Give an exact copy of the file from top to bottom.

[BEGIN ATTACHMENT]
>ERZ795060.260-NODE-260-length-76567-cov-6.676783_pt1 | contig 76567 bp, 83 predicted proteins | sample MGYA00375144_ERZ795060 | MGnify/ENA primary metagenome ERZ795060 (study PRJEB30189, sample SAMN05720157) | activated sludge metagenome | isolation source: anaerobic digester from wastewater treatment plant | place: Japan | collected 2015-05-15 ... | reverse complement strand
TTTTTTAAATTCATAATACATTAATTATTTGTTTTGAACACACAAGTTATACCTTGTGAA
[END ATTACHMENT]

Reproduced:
>ERZ795060.260-NODE-260-length-76567-cov-6.676783_pt1 | contig 76567 bp, 83 predicted proteins | sample MGYA00375144_ERZ795060 | MGnify/ENA primary metagenome ERZ795060 (study PRJEB30189, sample SAMN05720157) | activated sludge metagenome | isolation source: anaerobic digester from wastewater treatment plant | place: Japan | collected 2015-05-15 ... | reverse complement strand
TTTTTTAAATTCATAATACATTAATTATTTGTTTTGAACACACAAGTTATACCTTGTGAA